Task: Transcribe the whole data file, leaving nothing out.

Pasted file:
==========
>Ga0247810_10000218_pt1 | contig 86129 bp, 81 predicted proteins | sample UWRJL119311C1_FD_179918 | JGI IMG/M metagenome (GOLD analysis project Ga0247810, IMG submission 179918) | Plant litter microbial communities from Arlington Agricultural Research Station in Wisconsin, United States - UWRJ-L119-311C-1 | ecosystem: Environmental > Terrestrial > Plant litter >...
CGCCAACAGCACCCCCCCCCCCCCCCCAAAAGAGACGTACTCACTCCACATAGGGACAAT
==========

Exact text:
>Ga0247810_10000218_pt1 | contig 86129 bp, 81 predicted proteins | sample UWRJL119311C1_FD_179918 | JGI IMG/M metagenome (GOLD analysis project Ga0247810, IMG submission 179918) | Plant litter microbial communities from Arlington Agricultural Research Station in Wisconsin, United States - UWRJ-L119-311C-1 | ecosystem: Environmental > Terrestrial > Plant litter >...
CGCCAACAGCACCCCCCCCCCCCCCCCAAAAGAGACGTACTCACTCCACATAGGGACAAT